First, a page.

The International Monetary Fund (IMF) backed Tuesday plans by Zambia to change it mining tax system, but warned that only further tightening of fiscal and monetary polices would contain the country’s large deficits.
The Southern African nation increased underground mining royalties to 8% from 6%, and open pit taxes to 20% from 8%, as part of major overhaul to the industry’s tax system announced last year, which triggered closures threats and temporary suspension of operations.
“The IMF welcomes President Zungu’s directives calling for a review of the mining tax regime that came into effect in the beginning of this year,” the IMF’s mission chief to Zambia Tsidi Tsikata was quoted as saying by Reuters.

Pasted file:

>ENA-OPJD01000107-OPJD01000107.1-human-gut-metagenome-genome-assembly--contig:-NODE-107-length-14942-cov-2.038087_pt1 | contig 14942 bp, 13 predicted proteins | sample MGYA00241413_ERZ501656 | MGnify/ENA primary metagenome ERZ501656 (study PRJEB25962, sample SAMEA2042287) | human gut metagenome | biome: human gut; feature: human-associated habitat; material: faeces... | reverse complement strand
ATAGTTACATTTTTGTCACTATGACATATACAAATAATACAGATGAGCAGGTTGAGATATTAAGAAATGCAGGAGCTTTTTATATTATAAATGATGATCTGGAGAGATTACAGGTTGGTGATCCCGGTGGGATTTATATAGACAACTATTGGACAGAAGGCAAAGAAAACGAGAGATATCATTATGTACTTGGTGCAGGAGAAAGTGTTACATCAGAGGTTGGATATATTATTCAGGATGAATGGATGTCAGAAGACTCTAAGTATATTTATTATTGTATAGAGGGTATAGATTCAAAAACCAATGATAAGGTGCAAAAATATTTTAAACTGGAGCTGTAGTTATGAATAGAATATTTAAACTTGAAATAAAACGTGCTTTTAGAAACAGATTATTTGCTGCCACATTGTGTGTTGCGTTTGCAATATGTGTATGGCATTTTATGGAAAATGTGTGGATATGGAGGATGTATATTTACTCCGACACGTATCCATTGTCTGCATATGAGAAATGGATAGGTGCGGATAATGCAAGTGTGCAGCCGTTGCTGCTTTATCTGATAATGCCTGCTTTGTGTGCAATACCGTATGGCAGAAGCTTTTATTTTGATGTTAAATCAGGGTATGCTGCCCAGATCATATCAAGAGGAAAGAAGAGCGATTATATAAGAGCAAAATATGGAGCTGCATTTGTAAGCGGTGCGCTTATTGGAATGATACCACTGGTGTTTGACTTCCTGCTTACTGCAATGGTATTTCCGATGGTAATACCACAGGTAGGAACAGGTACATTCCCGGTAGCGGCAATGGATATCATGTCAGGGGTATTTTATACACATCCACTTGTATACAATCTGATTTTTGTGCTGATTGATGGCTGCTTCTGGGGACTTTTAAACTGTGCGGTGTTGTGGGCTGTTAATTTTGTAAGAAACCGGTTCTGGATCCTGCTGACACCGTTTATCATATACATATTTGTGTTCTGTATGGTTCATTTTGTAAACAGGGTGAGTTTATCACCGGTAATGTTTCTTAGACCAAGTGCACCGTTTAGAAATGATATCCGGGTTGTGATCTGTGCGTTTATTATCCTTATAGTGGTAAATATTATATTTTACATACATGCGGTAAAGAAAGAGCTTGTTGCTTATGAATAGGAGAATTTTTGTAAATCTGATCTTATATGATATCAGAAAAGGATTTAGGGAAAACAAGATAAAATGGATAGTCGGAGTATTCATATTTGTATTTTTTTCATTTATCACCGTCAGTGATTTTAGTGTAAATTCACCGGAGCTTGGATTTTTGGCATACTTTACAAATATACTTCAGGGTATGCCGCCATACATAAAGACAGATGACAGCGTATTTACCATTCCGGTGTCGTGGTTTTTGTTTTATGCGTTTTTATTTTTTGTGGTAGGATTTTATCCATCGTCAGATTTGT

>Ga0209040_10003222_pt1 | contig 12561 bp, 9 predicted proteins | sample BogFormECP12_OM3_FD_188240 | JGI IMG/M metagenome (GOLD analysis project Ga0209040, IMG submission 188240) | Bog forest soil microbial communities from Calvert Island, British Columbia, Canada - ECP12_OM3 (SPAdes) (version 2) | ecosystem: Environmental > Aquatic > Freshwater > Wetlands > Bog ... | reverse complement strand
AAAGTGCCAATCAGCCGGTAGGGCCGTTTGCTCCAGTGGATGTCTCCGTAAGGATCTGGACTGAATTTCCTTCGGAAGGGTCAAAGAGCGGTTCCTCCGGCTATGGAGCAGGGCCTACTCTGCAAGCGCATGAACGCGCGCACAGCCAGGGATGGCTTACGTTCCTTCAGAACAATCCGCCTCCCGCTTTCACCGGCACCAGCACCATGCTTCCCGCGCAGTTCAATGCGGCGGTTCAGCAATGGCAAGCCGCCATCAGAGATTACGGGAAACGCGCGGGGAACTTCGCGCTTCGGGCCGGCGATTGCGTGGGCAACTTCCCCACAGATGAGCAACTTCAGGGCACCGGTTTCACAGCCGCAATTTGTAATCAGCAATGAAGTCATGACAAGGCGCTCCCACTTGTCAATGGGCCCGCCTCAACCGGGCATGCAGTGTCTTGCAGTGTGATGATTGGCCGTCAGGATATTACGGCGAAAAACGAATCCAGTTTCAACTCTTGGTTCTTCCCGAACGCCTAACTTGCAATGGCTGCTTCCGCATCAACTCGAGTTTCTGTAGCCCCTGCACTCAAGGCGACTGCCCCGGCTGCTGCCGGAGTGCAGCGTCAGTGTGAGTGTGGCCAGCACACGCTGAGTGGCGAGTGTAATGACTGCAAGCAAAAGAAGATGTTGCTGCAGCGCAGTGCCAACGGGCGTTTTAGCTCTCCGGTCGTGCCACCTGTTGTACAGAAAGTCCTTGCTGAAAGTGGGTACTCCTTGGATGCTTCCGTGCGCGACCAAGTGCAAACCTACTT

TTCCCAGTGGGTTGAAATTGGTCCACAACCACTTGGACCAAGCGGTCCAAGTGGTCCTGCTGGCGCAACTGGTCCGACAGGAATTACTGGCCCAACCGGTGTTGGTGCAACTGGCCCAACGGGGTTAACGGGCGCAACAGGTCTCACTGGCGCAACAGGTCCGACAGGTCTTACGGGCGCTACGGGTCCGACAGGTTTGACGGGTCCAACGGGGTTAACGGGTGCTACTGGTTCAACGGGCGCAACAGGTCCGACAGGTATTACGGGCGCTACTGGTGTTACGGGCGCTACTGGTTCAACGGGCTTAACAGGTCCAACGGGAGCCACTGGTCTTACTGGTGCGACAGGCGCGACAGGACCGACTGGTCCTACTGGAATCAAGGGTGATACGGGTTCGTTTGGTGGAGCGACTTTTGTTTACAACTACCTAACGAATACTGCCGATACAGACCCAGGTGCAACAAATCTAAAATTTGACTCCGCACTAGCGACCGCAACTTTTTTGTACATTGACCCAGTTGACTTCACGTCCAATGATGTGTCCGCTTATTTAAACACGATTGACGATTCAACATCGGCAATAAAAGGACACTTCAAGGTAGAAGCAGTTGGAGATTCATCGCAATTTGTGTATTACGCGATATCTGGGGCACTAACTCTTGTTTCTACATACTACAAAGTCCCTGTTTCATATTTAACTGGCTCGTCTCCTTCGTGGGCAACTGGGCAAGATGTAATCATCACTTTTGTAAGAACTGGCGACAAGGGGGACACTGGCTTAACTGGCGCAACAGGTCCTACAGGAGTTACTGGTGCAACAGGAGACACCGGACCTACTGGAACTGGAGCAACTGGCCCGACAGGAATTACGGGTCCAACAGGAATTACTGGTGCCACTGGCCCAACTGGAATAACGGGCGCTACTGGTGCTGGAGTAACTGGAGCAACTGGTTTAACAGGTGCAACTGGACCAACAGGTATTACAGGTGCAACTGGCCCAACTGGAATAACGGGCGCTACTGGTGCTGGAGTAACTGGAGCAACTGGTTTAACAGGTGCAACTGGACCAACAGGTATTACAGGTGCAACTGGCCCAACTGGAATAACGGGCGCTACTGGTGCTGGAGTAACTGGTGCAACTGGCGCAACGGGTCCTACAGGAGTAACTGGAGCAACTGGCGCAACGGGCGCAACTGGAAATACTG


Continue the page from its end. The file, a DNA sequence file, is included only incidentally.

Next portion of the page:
Zambia turned to the IMF last after the kwacha fell to record lows against the U.S. dollar and the government battled a fiscal deficit, blamed largely on excessive public spending.
Africa’s second-largest copper producer has also been hit by the sharp decline in prices for the metal, which accounts for about 70% of export earnings.
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